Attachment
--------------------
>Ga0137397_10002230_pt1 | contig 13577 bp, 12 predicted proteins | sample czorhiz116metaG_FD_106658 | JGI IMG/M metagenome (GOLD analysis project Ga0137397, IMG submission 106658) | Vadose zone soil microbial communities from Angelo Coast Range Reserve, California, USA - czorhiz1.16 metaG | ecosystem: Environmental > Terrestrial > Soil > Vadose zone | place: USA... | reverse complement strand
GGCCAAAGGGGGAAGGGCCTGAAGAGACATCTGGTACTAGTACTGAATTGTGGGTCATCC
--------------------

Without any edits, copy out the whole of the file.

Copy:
>Ga0137397_10002230_pt1 | contig 13577 bp, 12 predicted proteins | sample czorhiz116metaG_FD_106658 | JGI IMG/M metagenome (GOLD analysis project Ga0137397, IMG submission 106658) | Vadose zone soil microbial communities from Angelo Coast Range Reserve, California, USA - czorhiz1.16 metaG | ecosystem: Environmental > Terrestrial > Soil > Vadose zone | place: USA... | reverse complement strand
GGCCAAAGGGGGAAGGGCCTGAAGAGACATCTGGTACTAGTACTGAATTGTGGGTCATCC